Once the scope has aligned itself with the sky, it takes only a few keystrokes on the computer hand control to have the scope move automatically to your night’s first observing target and start tracking it so you can observe at your leisure. You can find hundreds of fascinating deep space objects your first night out, even if you have never used a telescope before. No matter what level of experience you start from, your NexStar SLT scope will unfold all the wonders of the Universe for you, your family, and your friends.

    You can click on the link below to download a brief RealPlayer movie showing how quick and easy it is to line up your scope on the sky with SkyAlign. There is also a link to download RealPlayer for free if your PC does not already have the program.

SLT mount
The SLT mount’s single fork arm is made of die cast aluminum. It is rigid and damps vibrations quickly. The optical tube mounts onto the fork arm using a no-tool quick-release dovetail bracket for fast set-up and take-down. This allows you to use the mount with other lightweight optical tubes that have the appropriate dovetail. The offset fork arm places the center of mass of the fork arm/optical tube over the axis of rotation of the mount. This keeps the optical tube properly balanced in all planes, no matter where in the sky it is aimed. Built-in friction clutches in altitude and azimuth keep the optical tube firmly centered on the object you are watching when you change eyepieces. No mechanical locking levers are required.
    The mount includes pre-installed dual DC servo motor drives – one for moving the scope in altitude (up/down) and one for azimuth (right/left). The combined motion of the two motors allows the scope to move smoothly in an arc across the sky, following the seemingly curved path taken by the stars and planets. Built-in electronics let you select the appropriate lunar, solar, or sidereal (star) tracking rate to keep each specific kind of object centered in the field of view so that several people can observe at their leisure without having constantly to adjust the position of the scope. The electronics also give you a choice of nine different slewing and centering speeds for locating objects (4°/sec, 2°/sec, 1°/sec, 0.5°/sec, and 32x/16x/8x/4x/2x the sidereal rates).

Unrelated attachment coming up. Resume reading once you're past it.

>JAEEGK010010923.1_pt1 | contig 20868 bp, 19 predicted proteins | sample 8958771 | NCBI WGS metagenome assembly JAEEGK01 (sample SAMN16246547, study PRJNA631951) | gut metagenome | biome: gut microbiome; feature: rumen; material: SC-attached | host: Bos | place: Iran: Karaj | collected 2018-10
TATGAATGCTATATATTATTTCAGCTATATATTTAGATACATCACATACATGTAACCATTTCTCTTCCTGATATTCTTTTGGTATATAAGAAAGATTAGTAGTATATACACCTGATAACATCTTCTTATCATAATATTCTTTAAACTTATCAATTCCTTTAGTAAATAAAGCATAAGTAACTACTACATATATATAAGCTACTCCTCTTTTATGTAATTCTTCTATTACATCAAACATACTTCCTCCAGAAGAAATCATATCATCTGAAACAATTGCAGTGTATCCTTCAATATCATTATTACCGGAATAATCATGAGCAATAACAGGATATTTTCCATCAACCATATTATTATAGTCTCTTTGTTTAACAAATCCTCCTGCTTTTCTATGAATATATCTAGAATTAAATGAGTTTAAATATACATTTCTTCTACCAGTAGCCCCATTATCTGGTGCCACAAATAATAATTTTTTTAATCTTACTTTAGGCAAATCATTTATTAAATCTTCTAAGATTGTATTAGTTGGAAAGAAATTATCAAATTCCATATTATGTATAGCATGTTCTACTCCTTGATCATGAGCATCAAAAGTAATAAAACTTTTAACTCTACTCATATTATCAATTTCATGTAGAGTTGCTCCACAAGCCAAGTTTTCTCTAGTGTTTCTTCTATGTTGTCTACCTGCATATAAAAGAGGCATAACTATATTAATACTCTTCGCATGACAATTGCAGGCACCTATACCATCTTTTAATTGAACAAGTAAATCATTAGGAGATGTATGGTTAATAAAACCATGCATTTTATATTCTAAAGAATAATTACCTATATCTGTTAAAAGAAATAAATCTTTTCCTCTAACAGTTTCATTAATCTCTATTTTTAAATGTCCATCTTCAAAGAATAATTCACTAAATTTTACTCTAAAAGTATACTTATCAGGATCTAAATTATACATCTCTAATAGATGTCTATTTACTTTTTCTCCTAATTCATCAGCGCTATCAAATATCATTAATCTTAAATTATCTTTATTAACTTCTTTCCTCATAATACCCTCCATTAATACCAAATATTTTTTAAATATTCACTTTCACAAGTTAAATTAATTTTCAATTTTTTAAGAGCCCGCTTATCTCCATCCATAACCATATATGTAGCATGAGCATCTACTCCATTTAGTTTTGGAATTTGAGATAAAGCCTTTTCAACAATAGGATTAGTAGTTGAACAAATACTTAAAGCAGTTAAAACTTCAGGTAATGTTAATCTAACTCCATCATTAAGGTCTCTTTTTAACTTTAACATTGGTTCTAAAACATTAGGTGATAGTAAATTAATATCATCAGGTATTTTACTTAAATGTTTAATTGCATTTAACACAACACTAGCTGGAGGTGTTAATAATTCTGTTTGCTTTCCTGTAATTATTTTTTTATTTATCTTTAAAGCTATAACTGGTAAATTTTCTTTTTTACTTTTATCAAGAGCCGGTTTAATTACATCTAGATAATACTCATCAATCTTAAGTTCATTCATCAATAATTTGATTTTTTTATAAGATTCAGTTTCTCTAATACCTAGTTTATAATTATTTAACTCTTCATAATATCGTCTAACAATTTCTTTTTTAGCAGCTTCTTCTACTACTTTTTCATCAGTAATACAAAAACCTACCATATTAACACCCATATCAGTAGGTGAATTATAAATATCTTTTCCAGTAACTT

A compartment in the drive base holds eight user-supplied AA batteries for powering the telescope. All power connections to the motors are internal. This eliminates the cord wrap problems you often find with competitive telescopes powered by an external battery pack that connects to the scope through a dangling power cord.
    To conserve battery life when the telescope is being used in the backyard, an optional AC adapter (#2338) is available to operate the scope from an extension cord connected to a normal household 110 VAC electric outlet. The Celestron Power Tank (#4512V) is also a highly recommended optional accessory if you observe away from home a lot. This is a 7 amp-hour capacity multi-purpose rechargeable 12V DC battery that can provide several nights worth of observing from a single charge when you’re in the field away from backyard AC.
    The underside of the mount’s drive base is cone-shaped. It slips into a cone-shaped receptacle on the top of the tripod and is held in place by one large hand-tighten knob in the tripod. Assembly is fast and foolproof. There is no need to fumble with multiple mounting bolts, or try to align mounting bolts in a tripod with holes you can’t see in the base of the mount, as is the case with competitive scopes. The SLT mount’s no-tool assembly is foolproof and takes only a few seconds.
    The preassembled adjustable-height tripod has stainless steel legs to damp vibrations quickly. The center leg brace holds a convenient no-tool quick-release accessory tray to keep your eyepieces and accessories up and out of the dew-soaked grass. The locking knobs for the tripod leg height adjustment face inwards, so they won’t snag your clothing as you move around the tripod in the dark.
SLT software
The telescope comes with a CD-ROM of TheSky Level 1 planetarium and star charting software. This Windows-based program will let explore the Universe on your PC and print out custom star charts of the sky to help you find faint objects that are not in the scope computer’s database. In addition, you also get the NexStar Observer’s List (NSOL) control software. This program lets you connect your SLT scope to your Windows-based laptop or PC (with an optional RS-232 cable). It brings up on your computer screen a list of all the objects it the scope’s database. Simply click on any of the objects in the list and the scope will slew to that object (if it is above the horizon) and start tracking it for you to observe.

You can also add optional NexRemote telescope control software to allow you to more completely control the scope from your personal computer or laptop. NexRemote provides an on-screen image of the computer hand control with full control of all the hand control functions from your computer keyboard. In addition to emulating the NexStar hand control, NexRemote adds powerful new features that let you keep your eyes on the stars instead of the hand control. It provides talking computer speech support using your computer’s built-in speaker; lets you control the objects you want to see and the order in which you see them; lets you create and save custom sky tours; lets you take wireless control of the telescope with optional gamepad support; lets you connect your personal GPS device to the NexRemote; downloads NexRemote updates online to use the latest features; and more. The NexRemote software includes an RS-232 cable to connect the scope to a PC.